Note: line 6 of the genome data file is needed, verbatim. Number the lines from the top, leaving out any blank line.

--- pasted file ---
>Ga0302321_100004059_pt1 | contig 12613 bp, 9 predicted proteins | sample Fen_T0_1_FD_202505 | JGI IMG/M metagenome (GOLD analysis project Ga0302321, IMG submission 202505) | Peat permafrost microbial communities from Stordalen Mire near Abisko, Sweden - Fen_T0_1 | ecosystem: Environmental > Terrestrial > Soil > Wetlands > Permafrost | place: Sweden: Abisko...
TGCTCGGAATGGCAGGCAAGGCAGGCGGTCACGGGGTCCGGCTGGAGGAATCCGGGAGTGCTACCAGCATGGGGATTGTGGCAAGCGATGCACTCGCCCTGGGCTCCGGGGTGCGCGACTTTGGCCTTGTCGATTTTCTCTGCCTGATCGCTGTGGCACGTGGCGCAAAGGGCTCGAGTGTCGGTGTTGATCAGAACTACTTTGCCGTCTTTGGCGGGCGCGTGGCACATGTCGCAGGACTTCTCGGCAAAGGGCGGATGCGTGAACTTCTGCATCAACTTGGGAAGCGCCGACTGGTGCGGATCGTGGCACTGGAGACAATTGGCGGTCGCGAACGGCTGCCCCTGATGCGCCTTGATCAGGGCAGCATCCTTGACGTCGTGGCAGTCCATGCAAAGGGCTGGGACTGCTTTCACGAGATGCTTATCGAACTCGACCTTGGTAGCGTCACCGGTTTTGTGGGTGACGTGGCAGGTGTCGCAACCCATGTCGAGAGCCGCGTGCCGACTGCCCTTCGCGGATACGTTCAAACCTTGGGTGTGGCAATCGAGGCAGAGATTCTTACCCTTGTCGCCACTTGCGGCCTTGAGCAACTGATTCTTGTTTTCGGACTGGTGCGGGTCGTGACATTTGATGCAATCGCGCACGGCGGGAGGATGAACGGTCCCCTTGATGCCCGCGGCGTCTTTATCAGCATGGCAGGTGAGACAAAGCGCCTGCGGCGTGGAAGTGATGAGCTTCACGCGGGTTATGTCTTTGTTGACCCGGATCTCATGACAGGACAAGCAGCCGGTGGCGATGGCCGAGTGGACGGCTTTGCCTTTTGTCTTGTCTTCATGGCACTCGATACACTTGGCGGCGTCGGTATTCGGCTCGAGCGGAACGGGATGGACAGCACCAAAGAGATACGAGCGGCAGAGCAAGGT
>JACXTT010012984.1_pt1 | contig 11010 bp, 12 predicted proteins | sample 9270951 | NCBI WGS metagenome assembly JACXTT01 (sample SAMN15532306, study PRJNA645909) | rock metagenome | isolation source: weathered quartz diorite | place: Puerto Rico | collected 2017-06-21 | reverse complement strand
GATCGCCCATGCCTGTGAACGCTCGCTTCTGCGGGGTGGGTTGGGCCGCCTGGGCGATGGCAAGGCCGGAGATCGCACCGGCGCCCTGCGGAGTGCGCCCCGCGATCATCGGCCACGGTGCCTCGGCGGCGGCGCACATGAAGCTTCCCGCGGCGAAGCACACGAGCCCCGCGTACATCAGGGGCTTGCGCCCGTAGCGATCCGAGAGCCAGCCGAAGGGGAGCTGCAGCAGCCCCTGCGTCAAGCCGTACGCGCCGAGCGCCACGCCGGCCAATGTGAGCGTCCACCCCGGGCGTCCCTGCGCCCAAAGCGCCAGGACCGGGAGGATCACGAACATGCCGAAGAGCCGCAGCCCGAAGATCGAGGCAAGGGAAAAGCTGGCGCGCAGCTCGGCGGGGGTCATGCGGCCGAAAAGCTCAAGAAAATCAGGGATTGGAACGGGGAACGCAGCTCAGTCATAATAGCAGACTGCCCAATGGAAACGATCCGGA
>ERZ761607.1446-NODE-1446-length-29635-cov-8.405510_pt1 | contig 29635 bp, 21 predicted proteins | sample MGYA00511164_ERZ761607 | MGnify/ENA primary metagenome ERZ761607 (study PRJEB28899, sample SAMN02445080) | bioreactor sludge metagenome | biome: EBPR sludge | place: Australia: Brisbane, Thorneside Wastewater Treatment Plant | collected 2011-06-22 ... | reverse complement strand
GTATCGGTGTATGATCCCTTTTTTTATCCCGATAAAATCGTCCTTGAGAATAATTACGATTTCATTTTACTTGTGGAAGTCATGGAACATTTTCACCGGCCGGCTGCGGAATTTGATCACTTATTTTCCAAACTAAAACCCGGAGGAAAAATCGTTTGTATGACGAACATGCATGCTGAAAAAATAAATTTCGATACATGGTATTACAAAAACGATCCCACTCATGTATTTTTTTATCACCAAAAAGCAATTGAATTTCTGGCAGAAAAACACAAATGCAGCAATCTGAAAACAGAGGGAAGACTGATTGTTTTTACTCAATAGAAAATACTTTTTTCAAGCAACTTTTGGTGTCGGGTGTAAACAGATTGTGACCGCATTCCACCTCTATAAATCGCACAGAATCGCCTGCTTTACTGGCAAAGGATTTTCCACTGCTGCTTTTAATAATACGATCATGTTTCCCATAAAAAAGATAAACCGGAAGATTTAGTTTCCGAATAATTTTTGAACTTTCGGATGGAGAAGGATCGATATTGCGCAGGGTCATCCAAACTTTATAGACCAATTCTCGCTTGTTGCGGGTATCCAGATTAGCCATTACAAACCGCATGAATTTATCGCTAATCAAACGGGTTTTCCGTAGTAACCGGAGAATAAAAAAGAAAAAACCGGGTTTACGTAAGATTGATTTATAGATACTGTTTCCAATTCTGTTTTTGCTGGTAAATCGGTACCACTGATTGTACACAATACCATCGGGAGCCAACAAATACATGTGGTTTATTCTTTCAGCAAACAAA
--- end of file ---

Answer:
GTATCGGTGTATGATCCCTTTTTTTATCCCGATAAAATCGTCCTTGAGAATAATTACGATTTCATTTTACTTGTGGAAGTCATGGAACATTTTCACCGGCCGGCTGCGGAATTTGATCACTTATTTTCCAAACTAAAACCCGGAGGAAAAATCGTTTGTATGACGAACATGCATGCTGAAAAAATAAATTTCGATACATGGTATTACAAAAACGATCCCACTCATGTATTTTTTTATCACCAAAAAGCAATTGAATTTCTGGCAGAAAAACACAAATGCAGCAATCTGAAAACAGAGGGAAGACTGATTGTTTTTACTCAATAGAAAATACTTTTTTCAAGCAACTTTTGGTGTCGGGTGTAAACAGATTGTGACCGCATTCCACCTCTATAAATCGCACAGAATCGCCTGCTTTACTGGCAAAGGATTTTCCACTGCTGCTTTTAATAATACGATCATGTTTCCCATAAAAAAGATAAACCGGAAGATTTAGTTTCCGAATAATTTTTGAACTTTCGGATGGAGAAGGATCGATATTGCGCAGGGTCATCCAAACTTTATAGACCAATTCTCGCTTGTTGCGGGTATCCAGATTAGCCATTACAAACCGCATGAATTTATCGCTAATCAAACGGGTTTTCCGTAGTAACCGGAGAATAAAAAAGAAAAAACCGGGTTTACGTAAGATTGATTTATAGATACTGTTTCCAATTCTGTTTTTGCTGGTAAATCGGTACCACTGATTGTACACAATACCATCGGGAGCCAACAAATACATGTGGTTTATTCTTTCAGCAAACAAA